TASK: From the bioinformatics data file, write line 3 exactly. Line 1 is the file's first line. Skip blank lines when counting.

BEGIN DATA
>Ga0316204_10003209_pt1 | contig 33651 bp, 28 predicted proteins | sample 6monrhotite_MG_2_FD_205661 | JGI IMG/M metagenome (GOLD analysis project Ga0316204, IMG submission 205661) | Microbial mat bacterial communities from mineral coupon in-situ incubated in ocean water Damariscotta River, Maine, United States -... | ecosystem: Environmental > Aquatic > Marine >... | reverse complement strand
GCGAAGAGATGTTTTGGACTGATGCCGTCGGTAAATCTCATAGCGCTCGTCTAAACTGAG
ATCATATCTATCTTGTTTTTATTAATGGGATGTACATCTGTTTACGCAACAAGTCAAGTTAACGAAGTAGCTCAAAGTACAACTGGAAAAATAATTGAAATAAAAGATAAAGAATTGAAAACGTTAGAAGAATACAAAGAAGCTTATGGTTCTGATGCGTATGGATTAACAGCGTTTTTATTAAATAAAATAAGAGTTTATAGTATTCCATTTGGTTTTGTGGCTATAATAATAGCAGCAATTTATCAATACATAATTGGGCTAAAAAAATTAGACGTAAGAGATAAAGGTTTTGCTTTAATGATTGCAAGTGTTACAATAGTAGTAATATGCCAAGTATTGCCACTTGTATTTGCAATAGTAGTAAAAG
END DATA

ATCATATCTATCTTGTTTTTATTAATGGGATGTACATCTGTTTACGCAACAAGTCAAGTTAACGAAGTAGCTCAAAGTACAACTGGAAAAATAATTGAAATAAAAGATAAAGAATTGAAAACGTTAGAAGAATACAAAGAAGCTTATGGTTCTGATGCGTATGGATTAACAGCGTTTTTATTAAATAAAATAAGAGTTTATAGTATTCCATTTGGTTTTGTGGCTATAATAATAGCAGCAATTTATCAATACATAATTGGGCTAAAAAAATTAGACGTAAGAGATAAAGGTTTTGCTTTAATGATTGCAAGTGTTACAATAGTAGTAATATGCCAAGTATTGCCACTTGTATTTGCAATAGTAGTAAAAG